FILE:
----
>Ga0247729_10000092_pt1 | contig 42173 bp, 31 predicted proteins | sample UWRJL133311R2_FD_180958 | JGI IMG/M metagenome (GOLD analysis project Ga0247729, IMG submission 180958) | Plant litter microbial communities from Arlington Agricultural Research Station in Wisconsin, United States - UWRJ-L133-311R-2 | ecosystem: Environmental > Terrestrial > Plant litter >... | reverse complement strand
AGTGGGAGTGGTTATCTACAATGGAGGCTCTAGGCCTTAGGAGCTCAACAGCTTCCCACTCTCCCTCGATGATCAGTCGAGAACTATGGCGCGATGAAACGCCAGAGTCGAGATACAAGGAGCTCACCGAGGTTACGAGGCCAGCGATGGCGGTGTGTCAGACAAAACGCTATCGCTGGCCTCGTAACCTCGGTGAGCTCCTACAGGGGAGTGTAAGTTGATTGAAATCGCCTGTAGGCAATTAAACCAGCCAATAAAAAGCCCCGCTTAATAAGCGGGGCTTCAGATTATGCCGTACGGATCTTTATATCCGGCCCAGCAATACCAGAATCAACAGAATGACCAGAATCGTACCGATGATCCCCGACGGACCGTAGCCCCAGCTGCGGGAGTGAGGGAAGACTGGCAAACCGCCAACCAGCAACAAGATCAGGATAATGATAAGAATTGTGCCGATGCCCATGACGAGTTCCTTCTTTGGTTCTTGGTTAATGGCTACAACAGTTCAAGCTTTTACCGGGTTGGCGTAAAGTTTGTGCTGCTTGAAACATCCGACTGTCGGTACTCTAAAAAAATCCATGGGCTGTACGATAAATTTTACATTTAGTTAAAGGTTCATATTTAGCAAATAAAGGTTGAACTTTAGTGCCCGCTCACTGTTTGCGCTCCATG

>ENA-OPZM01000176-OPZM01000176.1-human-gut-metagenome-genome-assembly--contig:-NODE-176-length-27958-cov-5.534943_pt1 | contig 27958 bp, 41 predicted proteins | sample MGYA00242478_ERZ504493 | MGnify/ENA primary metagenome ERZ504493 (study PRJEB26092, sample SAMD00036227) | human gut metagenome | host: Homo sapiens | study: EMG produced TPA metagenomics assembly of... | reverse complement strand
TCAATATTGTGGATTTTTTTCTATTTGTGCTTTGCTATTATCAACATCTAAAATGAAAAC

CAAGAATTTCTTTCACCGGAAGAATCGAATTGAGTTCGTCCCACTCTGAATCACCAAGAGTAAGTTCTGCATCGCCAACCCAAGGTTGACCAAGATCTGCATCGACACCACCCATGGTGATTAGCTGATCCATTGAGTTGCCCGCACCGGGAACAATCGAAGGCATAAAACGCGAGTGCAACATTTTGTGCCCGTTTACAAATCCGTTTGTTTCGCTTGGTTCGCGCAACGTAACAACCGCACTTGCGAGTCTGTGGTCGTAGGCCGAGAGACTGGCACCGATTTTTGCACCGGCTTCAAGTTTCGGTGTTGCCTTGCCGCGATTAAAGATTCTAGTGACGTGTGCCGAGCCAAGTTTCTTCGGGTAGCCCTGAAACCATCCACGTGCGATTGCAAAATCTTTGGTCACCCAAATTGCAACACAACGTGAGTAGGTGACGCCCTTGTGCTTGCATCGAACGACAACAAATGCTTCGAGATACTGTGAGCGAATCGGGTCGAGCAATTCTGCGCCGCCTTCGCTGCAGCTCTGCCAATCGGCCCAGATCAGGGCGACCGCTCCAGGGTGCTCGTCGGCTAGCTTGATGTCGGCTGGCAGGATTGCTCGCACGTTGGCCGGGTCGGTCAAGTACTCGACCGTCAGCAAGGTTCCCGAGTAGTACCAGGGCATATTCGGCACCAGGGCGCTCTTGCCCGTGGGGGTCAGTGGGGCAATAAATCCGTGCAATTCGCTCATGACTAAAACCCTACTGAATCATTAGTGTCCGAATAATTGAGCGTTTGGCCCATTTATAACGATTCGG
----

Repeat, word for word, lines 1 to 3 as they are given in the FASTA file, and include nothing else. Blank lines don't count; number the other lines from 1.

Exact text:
>Ga0247729_10000092_pt1 | contig 42173 bp, 31 predicted proteins | sample UWRJL133311R2_FD_180958 | JGI IMG/M metagenome (GOLD analysis project Ga0247729, IMG submission 180958) | Plant litter microbial communities from Arlington Agricultural Research Station in Wisconsin, United States - UWRJ-L133-311R-2 | ecosystem: Environmental > Terrestrial > Plant litter >... | reverse complement strand
AGTGGGAGTGGTTATCTACAATGGAGGCTCTAGGCCTTAGGAGCTCAACAGCTTCCCACTCTCCCTCGATGATCAGTCGAGAACTATGGCGCGATGAAACGCCAGAGTCGAGATACAAGGAGCTCACCGAGGTTACGAGGCCAGCGATGGCGGTGTGTCAGACAAAACGCTATCGCTGGCCTCGTAACCTCGGTGAGCTCCTACAGGGGAGTGTAAGTTGATTGAAATCGCCTGTAGGCAATTAAACCAGCCAATAAAAAGCCCCGCTTAATAAGCGGGGCTTCAGATTATGCCGTACGGATCTTTATATCCGGCCCAGCAATACCAGAATCAACAGAATGACCAGAATCGTACCGATGATCCCCGACGGACCGTAGCCCCAGCTGCGGGAGTGAGGGAAGACTGGCAAACCGCCAACCAGCAACAAGATCAGGATAATGATAAGAATTGTGCCGATGCCCATGACGAGTTCCTTCTTTGGTTCTTGGTTAATGGCTACAACAGTTCAAGCTTTTACCGGGTTGGCGTAAAGTTTGTGCTGCTTGAAACATCCGACTGTCGGTACTCTAAAAAAATCCATGGGCTGTACGATAAATTTTACATTTAGTTAAAGGTTCATATTTAGCAAATAAAGGTTGAACTTTAGTGCCCGCTCACTGTTTGCGCTCCATG

>ENA-OPZM01000176-OPZM01000176.1-human-gut-metagenome-genome-assembly--contig:-NODE-176-length-27958-cov-5.534943_pt1 | contig 27958 bp, 41 predicted proteins | sample MGYA00242478_ERZ504493 | MGnify/ENA primary metagenome ERZ504493 (study PRJEB26092, sample SAMD00036227) | human gut metagenome | host: Homo sapiens | study: EMG produced TPA metagenomics assembly of... | reverse complement strand